The first is that this is certainly not a case of evidence-based policy making. Quite the opposite is true for we know – from academic research – that the benefit system is not the reason why other EU nationals come to the UK. This research shows that amongst EU nationals from eastern European countries that have joined the EU since 2004 (i.e. the main focus of the current debate in the UK), ‘the vast majority […] were attracted to the UK […] by the chance to build a “normal life” for themselves and their families’, and not the opportunity just to claim benefits. In the words of one leading expert ‘EU migrants come here overwhelmingly to work – in fact their employment rates are considerably higher than for either natives or non-EU migrants’.

Moreover, further research shows that when it comes to benefits for people who are out of work, ‘migrants from both within and outside the EU are less likely to claim benefits than UK nationals. DWP statistics [NB: the government’s own statistics] show that as of February 2015, just over 5 million people were claiming welfare benefits; of those, about 370,000 (7.2 per cent) were non-UK nationals (at the time that they registered for a National Insurance number; and of those, only 114,000 (2.2 percent of the total) were EU nationals.  Since those born abroad make up 16 percent of the working age population, and those born in the EU make up about 6 percent, it can be seen that migrants of both types are considerably less likely to claim out-of-work benefits.’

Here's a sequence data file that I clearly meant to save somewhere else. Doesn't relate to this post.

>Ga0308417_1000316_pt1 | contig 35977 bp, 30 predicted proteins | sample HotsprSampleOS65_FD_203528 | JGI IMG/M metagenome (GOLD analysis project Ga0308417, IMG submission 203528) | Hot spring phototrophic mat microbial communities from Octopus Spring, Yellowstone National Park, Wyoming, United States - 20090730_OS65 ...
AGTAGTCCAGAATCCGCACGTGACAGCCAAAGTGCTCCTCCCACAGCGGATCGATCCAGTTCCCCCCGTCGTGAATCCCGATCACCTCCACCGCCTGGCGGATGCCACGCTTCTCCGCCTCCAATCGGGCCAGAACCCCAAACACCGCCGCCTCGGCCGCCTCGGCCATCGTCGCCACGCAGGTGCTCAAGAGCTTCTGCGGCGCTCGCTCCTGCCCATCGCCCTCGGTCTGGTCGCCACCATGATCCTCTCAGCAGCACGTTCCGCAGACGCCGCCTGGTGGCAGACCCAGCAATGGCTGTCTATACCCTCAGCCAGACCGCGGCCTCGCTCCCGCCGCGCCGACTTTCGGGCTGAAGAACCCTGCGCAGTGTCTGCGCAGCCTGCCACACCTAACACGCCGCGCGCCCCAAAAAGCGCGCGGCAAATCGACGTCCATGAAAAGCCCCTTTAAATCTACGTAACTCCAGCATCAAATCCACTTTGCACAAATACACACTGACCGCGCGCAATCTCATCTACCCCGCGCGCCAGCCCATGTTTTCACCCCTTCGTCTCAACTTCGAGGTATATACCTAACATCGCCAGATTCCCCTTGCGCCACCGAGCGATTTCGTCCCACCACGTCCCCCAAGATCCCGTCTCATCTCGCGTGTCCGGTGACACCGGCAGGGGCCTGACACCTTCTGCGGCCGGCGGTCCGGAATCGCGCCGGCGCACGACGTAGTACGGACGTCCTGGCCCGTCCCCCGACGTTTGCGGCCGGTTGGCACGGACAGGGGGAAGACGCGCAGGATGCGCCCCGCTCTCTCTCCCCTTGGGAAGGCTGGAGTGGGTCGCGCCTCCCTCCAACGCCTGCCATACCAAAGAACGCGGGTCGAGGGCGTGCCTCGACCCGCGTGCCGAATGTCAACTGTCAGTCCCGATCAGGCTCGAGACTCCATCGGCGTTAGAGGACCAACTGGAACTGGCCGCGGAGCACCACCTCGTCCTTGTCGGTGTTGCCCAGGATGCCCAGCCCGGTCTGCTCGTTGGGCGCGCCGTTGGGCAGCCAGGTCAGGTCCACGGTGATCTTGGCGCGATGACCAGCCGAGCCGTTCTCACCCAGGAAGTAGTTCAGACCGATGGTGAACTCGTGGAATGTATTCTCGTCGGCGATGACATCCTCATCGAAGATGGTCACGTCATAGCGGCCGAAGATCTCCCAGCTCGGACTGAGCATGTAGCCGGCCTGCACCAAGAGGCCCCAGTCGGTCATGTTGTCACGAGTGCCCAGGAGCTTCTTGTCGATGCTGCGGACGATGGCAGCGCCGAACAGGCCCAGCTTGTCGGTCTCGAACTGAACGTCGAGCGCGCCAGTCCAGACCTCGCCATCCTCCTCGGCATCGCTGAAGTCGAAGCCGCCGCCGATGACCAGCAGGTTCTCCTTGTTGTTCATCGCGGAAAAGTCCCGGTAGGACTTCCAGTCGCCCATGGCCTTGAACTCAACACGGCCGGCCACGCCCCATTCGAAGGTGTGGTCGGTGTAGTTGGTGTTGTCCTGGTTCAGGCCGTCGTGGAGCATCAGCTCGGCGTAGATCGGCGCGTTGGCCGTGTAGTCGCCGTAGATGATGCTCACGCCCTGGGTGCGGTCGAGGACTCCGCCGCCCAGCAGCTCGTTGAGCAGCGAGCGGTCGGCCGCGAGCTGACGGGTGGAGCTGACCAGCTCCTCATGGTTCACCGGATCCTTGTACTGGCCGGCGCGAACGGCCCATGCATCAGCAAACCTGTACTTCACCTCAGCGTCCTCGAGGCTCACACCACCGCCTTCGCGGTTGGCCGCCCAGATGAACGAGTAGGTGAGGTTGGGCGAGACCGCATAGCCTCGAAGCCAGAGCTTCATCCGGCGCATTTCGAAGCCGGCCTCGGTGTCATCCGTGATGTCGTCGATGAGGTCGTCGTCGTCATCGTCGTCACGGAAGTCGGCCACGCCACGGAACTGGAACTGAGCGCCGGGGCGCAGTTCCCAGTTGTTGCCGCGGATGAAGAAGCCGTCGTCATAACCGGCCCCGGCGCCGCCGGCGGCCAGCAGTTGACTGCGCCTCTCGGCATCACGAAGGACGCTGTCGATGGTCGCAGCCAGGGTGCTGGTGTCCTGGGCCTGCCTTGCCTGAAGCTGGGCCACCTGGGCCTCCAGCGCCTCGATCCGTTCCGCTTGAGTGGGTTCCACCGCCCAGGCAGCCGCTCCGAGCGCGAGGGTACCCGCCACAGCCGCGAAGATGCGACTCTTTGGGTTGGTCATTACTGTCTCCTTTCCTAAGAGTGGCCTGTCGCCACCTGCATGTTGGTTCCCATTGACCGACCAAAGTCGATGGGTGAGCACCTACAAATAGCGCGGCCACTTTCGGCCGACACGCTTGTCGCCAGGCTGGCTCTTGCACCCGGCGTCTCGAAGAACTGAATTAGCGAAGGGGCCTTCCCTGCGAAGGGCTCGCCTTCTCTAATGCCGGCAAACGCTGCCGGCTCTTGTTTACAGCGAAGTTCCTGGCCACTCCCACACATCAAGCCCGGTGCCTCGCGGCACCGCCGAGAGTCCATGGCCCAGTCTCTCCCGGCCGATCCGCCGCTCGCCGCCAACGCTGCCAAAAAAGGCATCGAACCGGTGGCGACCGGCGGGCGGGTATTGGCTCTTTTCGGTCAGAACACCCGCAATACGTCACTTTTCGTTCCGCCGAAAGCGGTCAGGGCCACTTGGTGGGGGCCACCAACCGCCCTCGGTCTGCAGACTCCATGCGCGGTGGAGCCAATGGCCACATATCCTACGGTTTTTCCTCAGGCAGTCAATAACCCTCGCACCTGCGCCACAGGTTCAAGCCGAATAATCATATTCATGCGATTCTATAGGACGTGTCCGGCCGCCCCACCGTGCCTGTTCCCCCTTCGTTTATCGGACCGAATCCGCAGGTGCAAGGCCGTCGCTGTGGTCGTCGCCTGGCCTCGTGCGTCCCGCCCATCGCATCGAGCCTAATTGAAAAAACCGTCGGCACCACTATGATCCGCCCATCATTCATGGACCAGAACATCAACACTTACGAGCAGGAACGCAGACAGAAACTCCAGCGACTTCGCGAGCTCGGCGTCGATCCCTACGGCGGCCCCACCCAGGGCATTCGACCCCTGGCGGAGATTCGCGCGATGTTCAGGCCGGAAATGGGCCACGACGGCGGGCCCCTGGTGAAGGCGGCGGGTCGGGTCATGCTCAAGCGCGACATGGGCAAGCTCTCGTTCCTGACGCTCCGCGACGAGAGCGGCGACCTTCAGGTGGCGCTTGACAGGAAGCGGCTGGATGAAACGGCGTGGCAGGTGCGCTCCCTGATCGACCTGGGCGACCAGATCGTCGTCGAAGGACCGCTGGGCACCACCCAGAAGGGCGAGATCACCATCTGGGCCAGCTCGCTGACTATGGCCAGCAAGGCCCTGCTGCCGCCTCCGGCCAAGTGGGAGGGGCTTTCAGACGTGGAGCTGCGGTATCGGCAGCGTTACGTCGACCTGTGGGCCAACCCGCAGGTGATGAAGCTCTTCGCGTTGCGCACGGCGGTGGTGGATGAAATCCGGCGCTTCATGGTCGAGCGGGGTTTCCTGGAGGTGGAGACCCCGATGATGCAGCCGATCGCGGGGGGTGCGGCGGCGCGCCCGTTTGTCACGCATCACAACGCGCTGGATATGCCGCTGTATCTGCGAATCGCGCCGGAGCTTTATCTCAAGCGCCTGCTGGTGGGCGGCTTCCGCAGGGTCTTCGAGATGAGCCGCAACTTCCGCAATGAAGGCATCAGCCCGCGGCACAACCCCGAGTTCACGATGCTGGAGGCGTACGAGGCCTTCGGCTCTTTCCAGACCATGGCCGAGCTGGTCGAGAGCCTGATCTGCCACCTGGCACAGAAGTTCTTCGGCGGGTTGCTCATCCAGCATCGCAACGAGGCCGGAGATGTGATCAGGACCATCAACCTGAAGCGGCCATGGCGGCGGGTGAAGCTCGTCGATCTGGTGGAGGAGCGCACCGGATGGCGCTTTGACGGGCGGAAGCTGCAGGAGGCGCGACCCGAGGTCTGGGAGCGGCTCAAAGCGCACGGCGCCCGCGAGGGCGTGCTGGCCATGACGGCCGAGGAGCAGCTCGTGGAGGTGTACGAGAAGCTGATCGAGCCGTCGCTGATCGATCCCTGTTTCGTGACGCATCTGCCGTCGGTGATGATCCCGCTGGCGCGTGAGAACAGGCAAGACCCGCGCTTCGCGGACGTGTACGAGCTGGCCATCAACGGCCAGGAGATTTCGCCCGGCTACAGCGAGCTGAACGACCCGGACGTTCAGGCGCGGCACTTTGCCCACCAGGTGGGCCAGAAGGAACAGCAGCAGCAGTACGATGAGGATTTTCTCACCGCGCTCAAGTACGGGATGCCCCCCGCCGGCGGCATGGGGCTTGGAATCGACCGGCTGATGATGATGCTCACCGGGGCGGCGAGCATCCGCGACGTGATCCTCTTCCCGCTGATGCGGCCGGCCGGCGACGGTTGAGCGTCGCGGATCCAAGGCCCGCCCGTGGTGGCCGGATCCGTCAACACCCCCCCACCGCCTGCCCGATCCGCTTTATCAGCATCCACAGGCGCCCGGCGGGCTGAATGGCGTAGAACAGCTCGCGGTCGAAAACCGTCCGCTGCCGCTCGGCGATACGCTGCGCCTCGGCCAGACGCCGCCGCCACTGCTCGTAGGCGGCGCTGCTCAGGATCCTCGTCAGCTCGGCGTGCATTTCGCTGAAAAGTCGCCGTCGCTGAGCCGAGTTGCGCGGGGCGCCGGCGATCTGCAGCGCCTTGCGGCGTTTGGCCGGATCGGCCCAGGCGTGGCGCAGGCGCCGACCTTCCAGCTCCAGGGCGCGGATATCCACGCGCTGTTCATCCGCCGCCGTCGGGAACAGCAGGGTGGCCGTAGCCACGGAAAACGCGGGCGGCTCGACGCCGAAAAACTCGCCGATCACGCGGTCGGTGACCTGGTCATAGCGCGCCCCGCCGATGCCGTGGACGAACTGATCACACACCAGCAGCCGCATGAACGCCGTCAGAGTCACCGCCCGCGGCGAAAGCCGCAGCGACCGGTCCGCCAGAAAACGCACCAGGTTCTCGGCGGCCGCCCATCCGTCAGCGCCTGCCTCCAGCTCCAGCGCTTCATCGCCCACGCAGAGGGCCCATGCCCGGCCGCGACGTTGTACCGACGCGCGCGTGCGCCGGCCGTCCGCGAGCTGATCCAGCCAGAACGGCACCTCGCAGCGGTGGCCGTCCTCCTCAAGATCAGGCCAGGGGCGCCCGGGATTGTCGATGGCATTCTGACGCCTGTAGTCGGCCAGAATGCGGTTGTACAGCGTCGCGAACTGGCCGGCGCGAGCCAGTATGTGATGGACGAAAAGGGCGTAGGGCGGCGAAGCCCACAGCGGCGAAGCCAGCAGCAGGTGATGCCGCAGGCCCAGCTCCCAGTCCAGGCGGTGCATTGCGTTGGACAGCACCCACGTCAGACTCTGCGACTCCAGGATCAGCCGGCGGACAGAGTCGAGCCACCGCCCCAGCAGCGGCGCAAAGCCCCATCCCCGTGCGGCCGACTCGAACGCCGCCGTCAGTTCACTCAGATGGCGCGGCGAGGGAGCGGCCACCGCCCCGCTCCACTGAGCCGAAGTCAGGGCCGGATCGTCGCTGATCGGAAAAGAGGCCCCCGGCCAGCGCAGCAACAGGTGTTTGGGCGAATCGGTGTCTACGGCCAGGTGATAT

The issue of evidence in relation to what Mr Cameron calls “welfare tourism” is not new. The EU affairs Select Committee of the House of Lords wrote to the first Cameron administration’s immigration minister as early as September 2013 expressing concerns about ‘the lack of information you were able to provide on the extent of the abuse of free movement of workers.’ Even more embarrassingly, when the European Commission queried the British government on accusations made in relation to “benefit tourism”, the response was: “We consider that these questions place too much emphasis on quantitative evidence”, perhaps because they know that the British public’s perceptions are wrong in relation to a whole array of quantifiable issues including the scale of immigration, crime, welfare fraud etc.

When (in November 2015) Mr Cameron did use figures to justify his party’s stance, the UK’s Statistics Authority accused the government of trying to avoid scrutiny by not disclosing important sources and calculations that could have helped independent analysts assess the figures and when (two months later) a government minister was asked to produce figures showing that “benefit tourism” encourages EU migrants to come to the UK, he reportedly did not produce any.